Still won't buy into the game. It's just not worth it and I don't trust WotC as they'll likely just discontinue it in a couple years.


They've already paid the sunken costs of the sculpts and have the fanboy audience of the D&D adventure boardgames, the D&D 3.x and 4e folks, and anyone who's been collecting the D&D miniatures. Heck, toss in HeroScape, since HeroScapers.com will be making custom army cards for the *only* non-random fantasy miniatures prepaints on the market. and these sculpts were used for the D&D HeroScape line.

What *is* interesting is that the upcoming 5e is going *away* from miniatures. I'd like to see the sales of the D&D boardgames vs. the RPG line.

The tricky part is when WotC runs out of figures from the D&D miniatures line to make new armies. DC comes with new sculpts. Are these new sculpts made for DC, or were they sculpts made for but not used in the original D&D miniatures line?
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Michael
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Re: Design & Development of Dungeon Command (Peter Lee article)
I might pick up one pack if we can organise some games over BGG forums. My wife prefers coop games that don't require a lot of planning, and most of my friends are more into the RPG side of D&D.

I prefer the Goblins faction so far, but I'm hoping for a Drizzt pack. Drizzt, Bruenor, Wulfgar, Catti-brie, Regis, Guenhwyvar, Montolio, Andahar, Pwent and three other dwarves or secondary characters.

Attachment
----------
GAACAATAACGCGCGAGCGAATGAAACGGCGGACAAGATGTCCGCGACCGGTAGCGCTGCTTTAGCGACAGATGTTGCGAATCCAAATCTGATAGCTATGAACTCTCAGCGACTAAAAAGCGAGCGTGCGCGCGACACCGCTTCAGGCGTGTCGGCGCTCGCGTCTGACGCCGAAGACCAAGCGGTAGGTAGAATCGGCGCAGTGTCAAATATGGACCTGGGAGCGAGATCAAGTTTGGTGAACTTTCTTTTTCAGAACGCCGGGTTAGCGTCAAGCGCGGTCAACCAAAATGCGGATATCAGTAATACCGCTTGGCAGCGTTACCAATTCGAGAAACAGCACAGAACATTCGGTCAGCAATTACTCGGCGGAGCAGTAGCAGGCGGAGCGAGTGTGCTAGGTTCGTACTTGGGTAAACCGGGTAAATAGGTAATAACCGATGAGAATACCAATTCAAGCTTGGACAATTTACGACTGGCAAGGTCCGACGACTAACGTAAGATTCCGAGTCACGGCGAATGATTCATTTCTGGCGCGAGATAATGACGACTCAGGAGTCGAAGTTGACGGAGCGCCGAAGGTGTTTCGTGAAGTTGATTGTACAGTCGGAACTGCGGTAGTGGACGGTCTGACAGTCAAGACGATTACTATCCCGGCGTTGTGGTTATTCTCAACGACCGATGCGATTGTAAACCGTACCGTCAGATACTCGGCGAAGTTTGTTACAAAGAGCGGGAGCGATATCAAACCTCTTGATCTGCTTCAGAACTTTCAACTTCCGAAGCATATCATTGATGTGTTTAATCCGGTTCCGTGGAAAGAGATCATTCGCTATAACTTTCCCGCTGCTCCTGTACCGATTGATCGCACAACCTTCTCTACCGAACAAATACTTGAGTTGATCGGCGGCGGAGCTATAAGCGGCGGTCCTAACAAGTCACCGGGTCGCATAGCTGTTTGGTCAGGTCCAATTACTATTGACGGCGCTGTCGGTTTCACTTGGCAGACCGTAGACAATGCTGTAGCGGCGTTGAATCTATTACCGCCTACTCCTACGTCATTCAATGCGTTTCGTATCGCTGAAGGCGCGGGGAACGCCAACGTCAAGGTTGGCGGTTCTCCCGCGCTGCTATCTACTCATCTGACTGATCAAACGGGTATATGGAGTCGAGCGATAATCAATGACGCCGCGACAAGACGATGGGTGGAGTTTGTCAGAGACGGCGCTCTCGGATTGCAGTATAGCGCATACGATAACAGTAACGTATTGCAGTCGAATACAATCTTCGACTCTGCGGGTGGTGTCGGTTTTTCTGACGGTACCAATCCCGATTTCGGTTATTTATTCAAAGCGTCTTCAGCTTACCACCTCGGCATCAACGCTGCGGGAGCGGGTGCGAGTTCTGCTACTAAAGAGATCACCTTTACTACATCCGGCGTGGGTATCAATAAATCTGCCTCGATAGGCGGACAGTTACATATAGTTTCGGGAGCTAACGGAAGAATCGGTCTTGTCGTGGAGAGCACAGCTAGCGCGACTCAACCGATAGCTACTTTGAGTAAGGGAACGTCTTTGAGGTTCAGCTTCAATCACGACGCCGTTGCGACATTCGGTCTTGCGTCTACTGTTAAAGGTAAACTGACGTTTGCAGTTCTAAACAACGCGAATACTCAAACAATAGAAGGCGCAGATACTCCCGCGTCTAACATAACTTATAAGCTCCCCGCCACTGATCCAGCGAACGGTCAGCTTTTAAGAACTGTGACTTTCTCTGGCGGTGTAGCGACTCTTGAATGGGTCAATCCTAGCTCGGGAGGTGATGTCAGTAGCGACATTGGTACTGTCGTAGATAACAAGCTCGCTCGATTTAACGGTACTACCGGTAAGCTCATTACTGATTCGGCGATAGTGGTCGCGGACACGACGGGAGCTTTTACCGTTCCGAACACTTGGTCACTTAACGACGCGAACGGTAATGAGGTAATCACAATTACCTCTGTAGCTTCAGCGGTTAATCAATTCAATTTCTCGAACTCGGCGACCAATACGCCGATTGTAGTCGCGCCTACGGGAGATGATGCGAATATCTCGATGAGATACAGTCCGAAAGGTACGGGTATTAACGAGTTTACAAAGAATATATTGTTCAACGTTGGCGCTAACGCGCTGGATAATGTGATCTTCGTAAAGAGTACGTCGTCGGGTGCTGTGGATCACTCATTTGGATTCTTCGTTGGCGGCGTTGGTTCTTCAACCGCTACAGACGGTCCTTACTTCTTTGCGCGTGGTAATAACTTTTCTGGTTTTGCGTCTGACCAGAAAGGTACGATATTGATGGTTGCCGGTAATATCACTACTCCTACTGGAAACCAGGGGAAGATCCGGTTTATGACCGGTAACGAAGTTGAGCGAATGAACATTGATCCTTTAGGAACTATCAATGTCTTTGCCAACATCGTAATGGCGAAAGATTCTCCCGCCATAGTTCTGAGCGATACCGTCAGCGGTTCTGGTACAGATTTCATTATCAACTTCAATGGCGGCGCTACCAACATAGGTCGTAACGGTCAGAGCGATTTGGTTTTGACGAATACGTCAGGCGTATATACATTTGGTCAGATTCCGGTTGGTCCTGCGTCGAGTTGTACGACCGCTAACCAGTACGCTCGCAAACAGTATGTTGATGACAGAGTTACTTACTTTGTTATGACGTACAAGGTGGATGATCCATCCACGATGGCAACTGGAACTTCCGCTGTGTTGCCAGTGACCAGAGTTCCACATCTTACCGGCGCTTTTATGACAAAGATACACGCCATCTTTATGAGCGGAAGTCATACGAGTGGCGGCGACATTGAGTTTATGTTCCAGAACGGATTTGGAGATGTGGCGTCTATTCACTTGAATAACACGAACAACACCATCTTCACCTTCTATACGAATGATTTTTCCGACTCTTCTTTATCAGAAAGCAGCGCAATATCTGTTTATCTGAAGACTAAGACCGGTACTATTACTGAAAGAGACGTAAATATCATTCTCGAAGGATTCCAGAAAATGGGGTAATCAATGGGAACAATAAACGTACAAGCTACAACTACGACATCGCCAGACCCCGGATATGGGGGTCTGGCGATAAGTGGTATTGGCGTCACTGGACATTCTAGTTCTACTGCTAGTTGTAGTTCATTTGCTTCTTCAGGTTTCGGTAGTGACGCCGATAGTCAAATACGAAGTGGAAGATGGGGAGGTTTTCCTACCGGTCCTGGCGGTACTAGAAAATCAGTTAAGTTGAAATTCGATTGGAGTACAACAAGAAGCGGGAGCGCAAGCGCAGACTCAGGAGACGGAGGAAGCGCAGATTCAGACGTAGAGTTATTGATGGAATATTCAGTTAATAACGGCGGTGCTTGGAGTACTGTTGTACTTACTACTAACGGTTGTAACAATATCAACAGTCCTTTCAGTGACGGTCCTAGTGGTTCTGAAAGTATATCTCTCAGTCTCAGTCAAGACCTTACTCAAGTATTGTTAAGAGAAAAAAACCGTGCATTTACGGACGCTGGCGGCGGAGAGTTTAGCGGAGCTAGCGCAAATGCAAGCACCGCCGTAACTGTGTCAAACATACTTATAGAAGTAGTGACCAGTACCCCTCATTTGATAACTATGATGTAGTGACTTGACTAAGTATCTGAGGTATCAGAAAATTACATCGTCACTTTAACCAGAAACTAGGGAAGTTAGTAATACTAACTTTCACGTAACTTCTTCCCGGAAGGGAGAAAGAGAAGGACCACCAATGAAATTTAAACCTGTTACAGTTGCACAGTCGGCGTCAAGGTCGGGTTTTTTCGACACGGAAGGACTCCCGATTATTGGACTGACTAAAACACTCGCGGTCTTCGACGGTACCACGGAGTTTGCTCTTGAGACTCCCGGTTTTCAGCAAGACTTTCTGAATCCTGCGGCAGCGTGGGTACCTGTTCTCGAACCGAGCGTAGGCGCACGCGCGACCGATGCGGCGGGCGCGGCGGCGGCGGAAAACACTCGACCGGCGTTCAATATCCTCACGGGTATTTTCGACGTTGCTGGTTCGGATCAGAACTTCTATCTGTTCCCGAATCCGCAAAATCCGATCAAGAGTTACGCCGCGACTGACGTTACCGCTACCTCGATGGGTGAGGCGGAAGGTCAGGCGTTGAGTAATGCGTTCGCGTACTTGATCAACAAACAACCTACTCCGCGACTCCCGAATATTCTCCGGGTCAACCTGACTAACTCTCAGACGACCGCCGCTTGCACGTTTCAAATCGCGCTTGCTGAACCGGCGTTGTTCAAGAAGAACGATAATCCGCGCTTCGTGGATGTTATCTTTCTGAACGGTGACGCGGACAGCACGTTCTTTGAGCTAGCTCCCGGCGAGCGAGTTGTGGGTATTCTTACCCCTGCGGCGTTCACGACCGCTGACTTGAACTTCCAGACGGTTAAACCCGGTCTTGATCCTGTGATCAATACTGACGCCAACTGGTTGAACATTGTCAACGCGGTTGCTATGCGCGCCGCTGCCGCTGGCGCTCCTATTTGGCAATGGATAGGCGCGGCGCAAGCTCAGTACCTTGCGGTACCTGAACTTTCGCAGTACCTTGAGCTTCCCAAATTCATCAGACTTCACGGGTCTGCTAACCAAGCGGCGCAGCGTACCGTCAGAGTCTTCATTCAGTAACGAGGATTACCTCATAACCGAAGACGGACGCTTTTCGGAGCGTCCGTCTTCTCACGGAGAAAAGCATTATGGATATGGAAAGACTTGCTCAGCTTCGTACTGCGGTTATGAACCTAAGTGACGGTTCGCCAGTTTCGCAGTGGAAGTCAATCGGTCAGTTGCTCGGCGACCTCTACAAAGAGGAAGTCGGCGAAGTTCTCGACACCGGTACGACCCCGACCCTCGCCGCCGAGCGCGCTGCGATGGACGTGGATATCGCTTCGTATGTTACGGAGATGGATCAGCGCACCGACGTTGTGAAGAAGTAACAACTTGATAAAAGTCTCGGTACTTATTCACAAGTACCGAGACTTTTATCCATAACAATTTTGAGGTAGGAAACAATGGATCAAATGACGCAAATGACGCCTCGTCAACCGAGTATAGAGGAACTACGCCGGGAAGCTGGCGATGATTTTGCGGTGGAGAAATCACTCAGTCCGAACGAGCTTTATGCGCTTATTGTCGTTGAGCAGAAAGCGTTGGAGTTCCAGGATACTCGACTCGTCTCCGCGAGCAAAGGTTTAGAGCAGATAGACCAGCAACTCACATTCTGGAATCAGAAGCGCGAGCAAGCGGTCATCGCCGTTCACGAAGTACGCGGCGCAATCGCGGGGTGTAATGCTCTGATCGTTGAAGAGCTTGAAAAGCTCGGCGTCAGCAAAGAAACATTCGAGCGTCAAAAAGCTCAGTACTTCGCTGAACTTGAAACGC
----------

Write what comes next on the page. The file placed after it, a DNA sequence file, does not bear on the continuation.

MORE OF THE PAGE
Realistically, there are so many factions available and so many miniatures already made - it's easy money-making for WotC if the product sells. Support should last a long while...

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Re: Design & Development of Dungeon Command (Peter Lee article)
Zwerg wrote:
I might pick up one pack if we can organise some games over BGG forums. My wife prefers coop games that don't require a lot of planning, and most of my friends are more into the RPG side of D&D.

I prefer the Goblins faction so far, but I'm hoping for a Drizzt pack. Drizzt, Bruenor, Wulfgar, Catti-brie, Regis, Guenhwyvar, Montolio, Andahar, Pwent and three other dwarves or secondary characters.

Realistically, there are so many factions available and so many miniatures already made - it's easy money-making for WotC if the product sells. Support should last a long while...



The PBF potential for this game would be right up my alley. My wife doesn't like direct conflict and I have no local friends interested in this.
 
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K.Y. Wong
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Re: Design & Development of Dungeon Command (Peter Lee article)
Zwerg wrote:
Most interesting to me is the little "treasure" patch on the tiles. This could function nicely to ensure compatibility to the adventure systems (i.e. similar to mushroom patch, bone pile or charred stone).

If used for the adventure games, these tiles would have to be brought into play under the scenario's rules anyway, so there will be great flexibility on how the tiles can be used or special rules for them.

For the first tile, we could say ranged attacks are limited to 1 tile away. For the 2nd tile, maybe something like "All 4 tiles are considered adjacent to each other", so no kiting, hehe.
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Michael